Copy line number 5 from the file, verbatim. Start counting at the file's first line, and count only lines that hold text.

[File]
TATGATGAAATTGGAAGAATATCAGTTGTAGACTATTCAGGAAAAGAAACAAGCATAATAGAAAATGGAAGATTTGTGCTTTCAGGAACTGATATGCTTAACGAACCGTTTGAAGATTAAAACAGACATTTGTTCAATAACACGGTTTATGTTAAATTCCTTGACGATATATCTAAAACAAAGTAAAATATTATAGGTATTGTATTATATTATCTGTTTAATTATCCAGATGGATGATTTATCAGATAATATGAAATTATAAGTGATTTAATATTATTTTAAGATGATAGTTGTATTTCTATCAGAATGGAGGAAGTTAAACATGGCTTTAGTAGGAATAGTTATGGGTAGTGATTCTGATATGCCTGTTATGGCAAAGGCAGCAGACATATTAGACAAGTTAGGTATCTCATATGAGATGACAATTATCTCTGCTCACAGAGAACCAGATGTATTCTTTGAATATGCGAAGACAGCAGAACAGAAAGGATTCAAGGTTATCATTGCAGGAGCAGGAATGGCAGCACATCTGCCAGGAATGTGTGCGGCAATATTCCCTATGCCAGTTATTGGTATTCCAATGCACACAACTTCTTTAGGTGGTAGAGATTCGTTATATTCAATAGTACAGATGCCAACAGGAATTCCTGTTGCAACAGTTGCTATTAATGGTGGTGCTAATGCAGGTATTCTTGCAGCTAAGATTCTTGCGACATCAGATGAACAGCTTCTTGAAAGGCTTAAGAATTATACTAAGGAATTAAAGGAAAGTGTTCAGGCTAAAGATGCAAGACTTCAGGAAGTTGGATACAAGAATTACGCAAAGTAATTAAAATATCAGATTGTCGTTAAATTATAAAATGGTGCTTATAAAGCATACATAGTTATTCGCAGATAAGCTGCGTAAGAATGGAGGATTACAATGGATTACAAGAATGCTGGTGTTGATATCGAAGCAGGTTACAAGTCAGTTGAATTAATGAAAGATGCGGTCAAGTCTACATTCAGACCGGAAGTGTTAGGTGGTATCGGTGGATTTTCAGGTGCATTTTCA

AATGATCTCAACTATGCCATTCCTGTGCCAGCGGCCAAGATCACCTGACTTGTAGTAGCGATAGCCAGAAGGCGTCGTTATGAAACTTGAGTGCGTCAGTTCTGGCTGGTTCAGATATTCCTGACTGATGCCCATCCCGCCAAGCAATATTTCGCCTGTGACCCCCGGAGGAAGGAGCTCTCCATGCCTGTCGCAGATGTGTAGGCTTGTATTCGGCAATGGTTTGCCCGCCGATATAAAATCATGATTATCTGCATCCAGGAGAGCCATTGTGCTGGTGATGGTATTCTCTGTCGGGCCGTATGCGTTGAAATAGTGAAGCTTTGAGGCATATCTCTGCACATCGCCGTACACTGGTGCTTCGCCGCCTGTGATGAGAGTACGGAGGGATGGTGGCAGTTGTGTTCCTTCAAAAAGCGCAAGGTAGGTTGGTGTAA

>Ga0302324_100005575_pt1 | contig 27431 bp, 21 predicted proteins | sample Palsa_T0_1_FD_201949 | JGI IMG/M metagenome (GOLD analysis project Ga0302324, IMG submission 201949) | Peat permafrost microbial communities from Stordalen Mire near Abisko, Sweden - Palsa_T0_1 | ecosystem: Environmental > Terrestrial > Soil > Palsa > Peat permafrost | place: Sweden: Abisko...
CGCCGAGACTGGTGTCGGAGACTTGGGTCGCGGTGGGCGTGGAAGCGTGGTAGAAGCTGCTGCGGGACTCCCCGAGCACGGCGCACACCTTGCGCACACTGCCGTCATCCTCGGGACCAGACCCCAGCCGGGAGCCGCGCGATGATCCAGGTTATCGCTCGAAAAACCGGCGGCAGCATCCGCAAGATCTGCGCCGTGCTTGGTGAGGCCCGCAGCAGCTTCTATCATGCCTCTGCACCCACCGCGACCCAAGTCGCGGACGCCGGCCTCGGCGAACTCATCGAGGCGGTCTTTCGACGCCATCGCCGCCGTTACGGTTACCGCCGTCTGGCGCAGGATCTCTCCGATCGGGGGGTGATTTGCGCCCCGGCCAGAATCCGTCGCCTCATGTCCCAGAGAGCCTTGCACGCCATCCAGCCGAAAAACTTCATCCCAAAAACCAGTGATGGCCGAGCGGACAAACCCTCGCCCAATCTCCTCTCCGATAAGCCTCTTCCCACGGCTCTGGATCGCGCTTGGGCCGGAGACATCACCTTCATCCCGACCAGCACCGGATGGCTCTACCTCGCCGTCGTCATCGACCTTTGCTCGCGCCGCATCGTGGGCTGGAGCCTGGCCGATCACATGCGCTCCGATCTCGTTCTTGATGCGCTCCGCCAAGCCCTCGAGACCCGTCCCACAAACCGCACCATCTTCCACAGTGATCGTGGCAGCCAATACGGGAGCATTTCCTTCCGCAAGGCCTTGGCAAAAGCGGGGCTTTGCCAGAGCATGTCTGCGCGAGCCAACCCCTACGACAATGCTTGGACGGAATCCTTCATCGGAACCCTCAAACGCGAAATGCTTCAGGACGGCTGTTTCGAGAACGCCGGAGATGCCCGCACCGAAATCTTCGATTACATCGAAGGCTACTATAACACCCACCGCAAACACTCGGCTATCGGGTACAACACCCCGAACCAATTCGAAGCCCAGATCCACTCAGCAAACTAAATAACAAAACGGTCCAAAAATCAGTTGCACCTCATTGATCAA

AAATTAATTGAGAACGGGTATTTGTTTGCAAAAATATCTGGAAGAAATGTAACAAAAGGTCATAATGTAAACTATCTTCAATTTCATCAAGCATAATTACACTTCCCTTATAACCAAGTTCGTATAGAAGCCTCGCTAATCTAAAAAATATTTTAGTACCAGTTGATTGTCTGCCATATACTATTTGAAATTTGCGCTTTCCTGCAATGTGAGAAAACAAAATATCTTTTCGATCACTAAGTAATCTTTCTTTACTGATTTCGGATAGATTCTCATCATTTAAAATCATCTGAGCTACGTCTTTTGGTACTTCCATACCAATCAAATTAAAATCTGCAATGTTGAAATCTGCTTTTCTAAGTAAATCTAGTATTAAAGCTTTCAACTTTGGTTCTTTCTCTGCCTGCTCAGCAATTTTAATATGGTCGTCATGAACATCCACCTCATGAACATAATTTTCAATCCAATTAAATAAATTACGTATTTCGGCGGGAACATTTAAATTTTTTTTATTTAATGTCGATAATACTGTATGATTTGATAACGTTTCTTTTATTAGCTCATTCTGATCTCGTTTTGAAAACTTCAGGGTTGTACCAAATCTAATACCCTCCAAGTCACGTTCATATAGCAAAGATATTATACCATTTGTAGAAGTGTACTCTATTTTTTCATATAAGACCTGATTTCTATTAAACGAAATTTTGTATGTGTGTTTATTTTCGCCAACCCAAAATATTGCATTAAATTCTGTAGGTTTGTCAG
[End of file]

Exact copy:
AAATTAATTGAGAACGGGTATTTGTTTGCAAAAATATCTGGAAGAAATGTAACAAAAGGTCATAATGTAAACTATCTTCAATTTCATCAAGCATAATTACACTTCCCTTATAACCAAGTTCGTATAGAAGCCTCGCTAATCTAAAAAATATTTTAGTACCAGTTGATTGTCTGCCATATACTATTTGAAATTTGCGCTTTCCTGCAATGTGAGAAAACAAAATATCTTTTCGATCACTAAGTAATCTTTCTTTACTGATTTCGGATAGATTCTCATCATTTAAAATCATCTGAGCTACGTCTTTTGGTACTTCCATACCAATCAAATTAAAATCTGCAATGTTGAAATCTGCTTTTCTAAGTAAATCTAGTATTAAAGCTTTCAACTTTGGTTCTTTCTCTGCCTGCTCAGCAATTTTAATATGGTCGTCATGAACATCCACCTCATGAACATAATTTTCAATCCAATTAAATAAATTACGTATTTCGGCGGGAACATTTAAATTTTTTTTATTTAATGTCGATAATACTGTATGATTTGATAACGTTTCTTTTATTAGCTCATTCTGATCTCGTTTTGAAAACTTCAGGGTTGTACCAAATCTAATACCCTCCAAGTCACGTTCATATAGCAAAGATATTATACCATTTGTAGAAGTGTACTCTATTTTTTCATATAAGACCTGATTTCTATTAAACGAAATTTTGTATGTGTGTTTATTTTCGCCAACCCAAAATATTGCATTAAATTCTGTAGGTTTGTCAG